While delving into CSS units I've encountered a definition of the reference pixel. However, I wasn't able to find a consistent and comprehensive description of its relation to the CSS pixel unit. I've done some research on this matter, yet it's still a little bit unclear to me.
1. Gathered information
1.1 A pixel definition
There are two distinct types/definitions of a pixel:
"Device pixel" — a single physical point on a display.
CSS pixel — a unit most closely matching the reference pixel. 
Two parallel concepts under the same name definitely don't clarify the confusion. I fully understand the purpose of introducing the second one, but I find its nomenclature misleading. The CSS pixel is classified as an absolute unit and:
"Absolute length units are fixed in relation to each other." 
The above statement seems pretty obvious for every unit except for the pixel. Following the w3c specification:
"For a CSS device, these dimensions are either anchored (i) by relating the physical units to their physical measurements, or (ii) by relating the pixel unit to the reference pixel.
(...) Note that if the anchor unit is the pixel unit, the physical units might not match their physical measurements. Alternatively if the anchor unit is a physical unit, the pixel unit might not map to a whole number of device pixels." 
Considering the aforementioned quotation I assume that absolute units are not all that absolute, since they may be anchored to the reference pixel.
1.2 The reference pixel
The reference pixel itself is actually an angular measurement :
"The reference pixel is the visual angle of one pixel on a device with a pixel density of 96dpi and a distance from the reader of an arm's length. For a nominal arm's length of 28 inches, the visual angle is therefore about 0.0213 degrees." 
What is illustrated on the image below:
Despite defining the reference pixel as a visual angle, we can further read:
"For reading at arm's length, 1px thus corresponds to about 0.26 mm (1/96 inch)."
Leaving inconsistencies aside, we are able to establish a value of the angle:
α = 2 * arctan(0.026/142) = 0.02098° where: α — a value of the visual angle
Thus a size of the displayed unit equals:
y = 2x * tan(0.01049°) where: y — a displayed unit size x — a reading distance
Given the above formula, in order to calculate a unit size we need to determine what's the actual reading distance. As it may vary among users, its categorisation has been based on a device's DPI.
For convenience, let's assume that
DPI == PPI.
This measurement allows us to guess a display type. Quick check:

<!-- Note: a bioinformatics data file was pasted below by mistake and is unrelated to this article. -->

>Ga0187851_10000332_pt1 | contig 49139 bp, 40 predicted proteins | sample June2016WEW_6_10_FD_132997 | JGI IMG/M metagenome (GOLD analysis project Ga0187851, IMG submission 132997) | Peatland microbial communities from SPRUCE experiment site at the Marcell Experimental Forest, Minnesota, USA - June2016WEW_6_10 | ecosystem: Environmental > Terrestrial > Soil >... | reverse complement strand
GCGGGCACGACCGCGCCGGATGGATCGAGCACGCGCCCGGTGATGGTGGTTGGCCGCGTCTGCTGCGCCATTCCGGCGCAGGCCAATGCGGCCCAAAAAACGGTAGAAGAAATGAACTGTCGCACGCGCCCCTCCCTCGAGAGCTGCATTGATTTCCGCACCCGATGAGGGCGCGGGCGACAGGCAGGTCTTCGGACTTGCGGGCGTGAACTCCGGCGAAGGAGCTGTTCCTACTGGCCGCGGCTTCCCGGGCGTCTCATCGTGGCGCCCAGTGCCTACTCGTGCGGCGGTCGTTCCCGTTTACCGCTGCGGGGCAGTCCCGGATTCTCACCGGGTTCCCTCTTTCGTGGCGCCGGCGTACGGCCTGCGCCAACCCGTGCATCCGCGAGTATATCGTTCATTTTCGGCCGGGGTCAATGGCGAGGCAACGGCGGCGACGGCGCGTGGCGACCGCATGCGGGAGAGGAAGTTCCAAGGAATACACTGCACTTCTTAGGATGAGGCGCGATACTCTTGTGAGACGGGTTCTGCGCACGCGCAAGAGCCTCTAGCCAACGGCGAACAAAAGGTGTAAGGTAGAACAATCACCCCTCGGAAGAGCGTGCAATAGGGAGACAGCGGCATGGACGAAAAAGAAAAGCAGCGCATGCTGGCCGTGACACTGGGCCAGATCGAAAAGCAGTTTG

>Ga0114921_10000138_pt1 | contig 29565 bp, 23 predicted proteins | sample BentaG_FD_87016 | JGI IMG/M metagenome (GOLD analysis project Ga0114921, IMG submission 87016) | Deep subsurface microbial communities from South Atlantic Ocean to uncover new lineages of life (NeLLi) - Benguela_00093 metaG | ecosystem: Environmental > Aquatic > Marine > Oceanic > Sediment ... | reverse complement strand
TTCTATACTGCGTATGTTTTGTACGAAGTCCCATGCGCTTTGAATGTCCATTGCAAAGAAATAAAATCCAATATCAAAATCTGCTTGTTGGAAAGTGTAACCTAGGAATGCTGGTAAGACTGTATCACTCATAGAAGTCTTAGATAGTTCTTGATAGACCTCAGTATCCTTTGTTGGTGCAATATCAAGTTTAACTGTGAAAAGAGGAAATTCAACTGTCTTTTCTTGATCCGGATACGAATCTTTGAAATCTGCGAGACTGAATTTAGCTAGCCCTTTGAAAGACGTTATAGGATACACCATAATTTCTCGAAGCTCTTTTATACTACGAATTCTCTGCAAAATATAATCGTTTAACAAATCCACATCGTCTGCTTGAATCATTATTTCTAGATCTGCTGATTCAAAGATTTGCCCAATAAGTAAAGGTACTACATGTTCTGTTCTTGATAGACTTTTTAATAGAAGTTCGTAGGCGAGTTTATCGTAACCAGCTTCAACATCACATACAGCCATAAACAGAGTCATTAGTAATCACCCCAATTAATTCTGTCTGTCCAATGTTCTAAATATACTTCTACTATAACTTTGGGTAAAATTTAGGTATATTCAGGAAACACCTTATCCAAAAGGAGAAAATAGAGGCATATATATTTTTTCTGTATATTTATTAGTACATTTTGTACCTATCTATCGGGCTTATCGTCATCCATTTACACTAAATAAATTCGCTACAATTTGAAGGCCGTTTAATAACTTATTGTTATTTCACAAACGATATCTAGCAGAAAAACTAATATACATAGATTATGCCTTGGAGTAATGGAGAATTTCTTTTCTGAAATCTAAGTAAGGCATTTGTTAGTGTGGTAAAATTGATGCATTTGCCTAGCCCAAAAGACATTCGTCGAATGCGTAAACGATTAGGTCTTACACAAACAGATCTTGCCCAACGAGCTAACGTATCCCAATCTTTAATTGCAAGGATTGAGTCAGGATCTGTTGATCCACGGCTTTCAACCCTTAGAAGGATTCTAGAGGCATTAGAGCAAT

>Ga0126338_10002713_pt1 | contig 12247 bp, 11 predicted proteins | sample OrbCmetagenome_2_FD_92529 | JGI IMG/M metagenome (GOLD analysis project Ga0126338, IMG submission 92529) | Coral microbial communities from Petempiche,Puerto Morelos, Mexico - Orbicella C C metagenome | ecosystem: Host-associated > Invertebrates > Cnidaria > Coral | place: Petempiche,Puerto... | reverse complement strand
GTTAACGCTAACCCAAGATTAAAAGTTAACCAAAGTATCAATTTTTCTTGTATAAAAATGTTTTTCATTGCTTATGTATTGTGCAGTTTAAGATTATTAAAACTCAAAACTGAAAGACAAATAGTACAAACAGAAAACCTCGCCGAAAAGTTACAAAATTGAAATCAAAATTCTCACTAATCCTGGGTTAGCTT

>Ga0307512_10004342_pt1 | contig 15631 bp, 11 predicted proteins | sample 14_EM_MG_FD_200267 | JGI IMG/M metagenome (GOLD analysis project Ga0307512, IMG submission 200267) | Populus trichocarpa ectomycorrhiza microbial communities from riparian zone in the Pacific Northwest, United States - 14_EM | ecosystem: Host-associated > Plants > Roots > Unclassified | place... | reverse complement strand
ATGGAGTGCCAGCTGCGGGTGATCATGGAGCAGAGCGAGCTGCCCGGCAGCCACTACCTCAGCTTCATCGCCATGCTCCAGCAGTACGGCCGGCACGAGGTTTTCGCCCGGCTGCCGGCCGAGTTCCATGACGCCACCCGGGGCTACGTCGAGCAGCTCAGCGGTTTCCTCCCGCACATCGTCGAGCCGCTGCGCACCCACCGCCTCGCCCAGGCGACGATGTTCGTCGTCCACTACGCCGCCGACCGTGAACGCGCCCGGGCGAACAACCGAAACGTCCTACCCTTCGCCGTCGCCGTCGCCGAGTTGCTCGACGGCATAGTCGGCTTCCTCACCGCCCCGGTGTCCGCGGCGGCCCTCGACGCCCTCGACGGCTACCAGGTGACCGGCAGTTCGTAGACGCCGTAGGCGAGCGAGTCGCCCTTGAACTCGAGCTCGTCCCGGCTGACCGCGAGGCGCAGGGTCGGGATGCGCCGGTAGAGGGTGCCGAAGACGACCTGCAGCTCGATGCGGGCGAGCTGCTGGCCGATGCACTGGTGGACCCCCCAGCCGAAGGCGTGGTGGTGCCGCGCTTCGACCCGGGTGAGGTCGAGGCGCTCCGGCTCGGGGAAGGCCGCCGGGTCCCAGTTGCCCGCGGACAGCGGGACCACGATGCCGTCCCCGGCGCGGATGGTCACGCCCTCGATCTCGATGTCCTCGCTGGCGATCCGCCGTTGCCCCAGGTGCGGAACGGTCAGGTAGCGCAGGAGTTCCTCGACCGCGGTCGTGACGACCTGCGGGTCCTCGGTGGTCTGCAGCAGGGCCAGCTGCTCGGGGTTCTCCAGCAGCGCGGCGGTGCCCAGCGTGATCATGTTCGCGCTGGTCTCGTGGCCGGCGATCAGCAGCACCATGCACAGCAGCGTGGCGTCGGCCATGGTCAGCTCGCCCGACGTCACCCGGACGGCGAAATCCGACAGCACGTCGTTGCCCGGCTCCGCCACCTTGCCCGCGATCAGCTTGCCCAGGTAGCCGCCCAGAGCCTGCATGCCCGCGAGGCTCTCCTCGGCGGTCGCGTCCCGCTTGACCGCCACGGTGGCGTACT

- IPhone 6 (4.7", 1334×750): 326 ppi;
- Sony Bravia 4K (54.6", 3840×2160): 75 ppi.
So, in general, the bigger PPI the closer to a screen a user sits. The table below  presents reading distance recommendations for devices with particular DPI:
——————————————————————————————————————— | DPI | Pixel size | Reading distance | ————————————————————————————————————————————————————— |PC's CRT | 96 | ~0.2646 mm | ~71 cm | |display | | | | ————————————————————————————————————————————————————— |Laptop's LCD | 125 | 0.2032 mm | ~55 cm | |display | | | | ————————————————————————————————————————————————————— |Tablet | 160 | ~0.159 mm | ~43 cm | —————————————————————————————————————————————————————
However, it's unclear to me how those distance values were obtained. Is the relation to DPI described with a function or is it just an empirical observation?
1.2.2 Device Pixel Ratio
The introduction of the Retina display complicated the matter even further. Its PPI tends to be approximately 2 times bigger than non-Retina one's, while a recommended reading distance should remain the same. Since a CSS pixel size doesn't necessarily correspond with a device pixel size, I assume that the unit size on the Retina display is firstly translated into a reference pixel size (expressed in device pixels) and then multiplied by pixel ratio. Is it correct?
While zooming in, the displayed reference pixel size grows , ergo a distance from a display grows. It's quite counterintuitive, because it means that we are "stepping away" from the screen, not getting closer to it.
Concluding my doubts and articulating questions:
- How a CSS pixel size is calculated when the anchor unit is a physical unit?
- How to establish the formula for a relation between DPI and a reading distance?
- How a CSS pixel size is calculated for non-standard, high DPI/PPI devices such as printers and Retina Displays?
Also, please correct me if my reasoning is invalid or I am missing something. Thanks for replies.
- W3C Specification
- inamidst.com, Sean B. Palmer's site
- Mozzilla Hacks